If you are interested in learning more about this new policy memorandum or about how it might affect a pending or past immigration application or petition, feel free to contact our office at 713-589-2085 or email us at email@example.com to set up a consultation.
What is Happening – A Humanitarian Crisis (Family Separation/Zero Tolerance)
I know we have been inundated as immigration attorneys with more changes in the last year and a half than most of the Obama Administration but I want to give you an update from what I have seen on the ground regarding family separation. I volunteered at Port Isabel 2 weeks after the AILA Annual Conference(https://tinyurl.com/y7qlax2h/), stayed in touch with those I visited as well as other volunteers, organized efforts, communicated updates with the media, took pro bono case work, sent my associate attorney to volunteer last week, and didn’t unplug during my annual vacation last week because of this. I have been following the crisis on local, state, and national levels in many capabilities and all of them shirking my law firm management duties to serve a greater cause.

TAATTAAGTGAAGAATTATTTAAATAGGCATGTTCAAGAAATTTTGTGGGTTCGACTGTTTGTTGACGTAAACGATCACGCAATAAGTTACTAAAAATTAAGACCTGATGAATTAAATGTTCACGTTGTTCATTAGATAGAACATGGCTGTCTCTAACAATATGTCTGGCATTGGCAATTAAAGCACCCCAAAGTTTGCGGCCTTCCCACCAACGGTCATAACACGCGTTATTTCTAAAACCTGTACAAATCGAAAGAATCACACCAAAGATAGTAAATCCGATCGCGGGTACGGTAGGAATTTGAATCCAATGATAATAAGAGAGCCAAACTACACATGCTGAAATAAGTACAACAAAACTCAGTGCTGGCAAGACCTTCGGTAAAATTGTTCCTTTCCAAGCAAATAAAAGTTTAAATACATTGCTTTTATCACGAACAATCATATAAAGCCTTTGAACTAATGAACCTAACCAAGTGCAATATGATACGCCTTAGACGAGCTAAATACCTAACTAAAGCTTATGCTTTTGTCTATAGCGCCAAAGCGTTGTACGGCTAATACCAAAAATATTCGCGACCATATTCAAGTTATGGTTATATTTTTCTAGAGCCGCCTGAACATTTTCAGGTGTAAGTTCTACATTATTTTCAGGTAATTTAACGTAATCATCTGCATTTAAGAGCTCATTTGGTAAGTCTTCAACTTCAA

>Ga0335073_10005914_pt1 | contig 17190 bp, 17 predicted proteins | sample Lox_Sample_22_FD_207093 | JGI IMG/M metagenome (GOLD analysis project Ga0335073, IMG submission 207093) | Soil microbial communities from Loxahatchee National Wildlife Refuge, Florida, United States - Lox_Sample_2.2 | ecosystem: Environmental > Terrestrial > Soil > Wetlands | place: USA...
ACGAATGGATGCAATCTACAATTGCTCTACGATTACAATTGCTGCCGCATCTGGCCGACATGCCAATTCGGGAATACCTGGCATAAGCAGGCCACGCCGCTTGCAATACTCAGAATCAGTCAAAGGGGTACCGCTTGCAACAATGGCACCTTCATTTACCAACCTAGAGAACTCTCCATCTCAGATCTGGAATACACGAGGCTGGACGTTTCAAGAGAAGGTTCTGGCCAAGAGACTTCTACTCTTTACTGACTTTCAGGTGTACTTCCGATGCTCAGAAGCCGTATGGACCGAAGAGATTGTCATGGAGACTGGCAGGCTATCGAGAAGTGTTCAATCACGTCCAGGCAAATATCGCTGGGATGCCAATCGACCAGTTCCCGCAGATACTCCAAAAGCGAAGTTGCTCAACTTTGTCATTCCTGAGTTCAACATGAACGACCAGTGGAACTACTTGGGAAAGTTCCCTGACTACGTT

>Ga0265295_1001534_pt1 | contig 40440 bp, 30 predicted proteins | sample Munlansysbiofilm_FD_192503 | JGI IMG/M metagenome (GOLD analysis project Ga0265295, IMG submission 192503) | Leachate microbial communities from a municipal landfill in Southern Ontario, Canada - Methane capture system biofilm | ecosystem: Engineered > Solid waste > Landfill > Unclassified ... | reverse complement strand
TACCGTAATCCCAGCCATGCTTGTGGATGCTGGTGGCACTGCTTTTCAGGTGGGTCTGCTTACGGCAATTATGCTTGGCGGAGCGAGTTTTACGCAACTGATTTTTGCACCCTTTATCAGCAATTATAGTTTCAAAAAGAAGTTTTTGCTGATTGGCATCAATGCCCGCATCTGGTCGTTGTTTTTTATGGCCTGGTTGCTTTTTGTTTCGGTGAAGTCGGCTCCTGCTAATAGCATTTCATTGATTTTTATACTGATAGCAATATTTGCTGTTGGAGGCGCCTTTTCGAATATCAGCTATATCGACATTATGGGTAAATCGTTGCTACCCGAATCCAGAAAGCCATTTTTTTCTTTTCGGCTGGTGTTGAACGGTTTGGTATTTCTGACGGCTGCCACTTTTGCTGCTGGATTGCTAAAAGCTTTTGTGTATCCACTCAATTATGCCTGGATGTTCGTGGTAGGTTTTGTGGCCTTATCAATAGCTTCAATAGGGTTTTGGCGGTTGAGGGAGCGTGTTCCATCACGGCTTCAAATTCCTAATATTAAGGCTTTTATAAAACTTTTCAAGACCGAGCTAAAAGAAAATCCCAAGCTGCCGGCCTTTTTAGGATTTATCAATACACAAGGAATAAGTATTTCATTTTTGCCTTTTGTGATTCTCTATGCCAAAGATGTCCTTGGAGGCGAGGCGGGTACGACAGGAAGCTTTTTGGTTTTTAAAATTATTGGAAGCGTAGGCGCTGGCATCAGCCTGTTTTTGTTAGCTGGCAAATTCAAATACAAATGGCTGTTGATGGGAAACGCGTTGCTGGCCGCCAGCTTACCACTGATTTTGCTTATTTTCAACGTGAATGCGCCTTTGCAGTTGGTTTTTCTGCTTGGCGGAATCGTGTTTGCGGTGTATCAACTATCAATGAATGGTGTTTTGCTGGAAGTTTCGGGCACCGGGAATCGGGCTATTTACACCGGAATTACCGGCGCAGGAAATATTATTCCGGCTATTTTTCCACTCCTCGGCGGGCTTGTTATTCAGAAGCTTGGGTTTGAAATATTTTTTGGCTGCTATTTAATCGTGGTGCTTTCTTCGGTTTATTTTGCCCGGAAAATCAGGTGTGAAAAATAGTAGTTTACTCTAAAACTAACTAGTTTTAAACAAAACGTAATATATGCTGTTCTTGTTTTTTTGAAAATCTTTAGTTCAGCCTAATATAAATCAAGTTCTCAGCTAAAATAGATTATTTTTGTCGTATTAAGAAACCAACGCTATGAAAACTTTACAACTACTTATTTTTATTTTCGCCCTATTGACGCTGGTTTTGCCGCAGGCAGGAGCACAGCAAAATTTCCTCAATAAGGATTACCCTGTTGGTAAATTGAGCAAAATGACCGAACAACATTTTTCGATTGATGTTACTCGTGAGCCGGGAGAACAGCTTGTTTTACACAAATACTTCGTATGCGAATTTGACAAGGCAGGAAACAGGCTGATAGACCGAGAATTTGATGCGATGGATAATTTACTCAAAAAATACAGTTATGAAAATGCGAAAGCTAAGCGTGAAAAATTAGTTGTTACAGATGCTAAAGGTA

As you know, the Admin. charged parents with criminal illegal entry to separate their kids and to label their children as UACs to place in ORR facilities under the “Zero Tolerance” policy (on a large scale level starting May 7, 2018). ACLU’s efforts (see Ms. L. v ICE +) and the public outcry (see E.O. of June 20) have been putting the Administration on notice to act to reverse it but it has been a due process struggle at every juncture as the Administration creates road blocks at each step of the way (see Matter of A.B., etc.)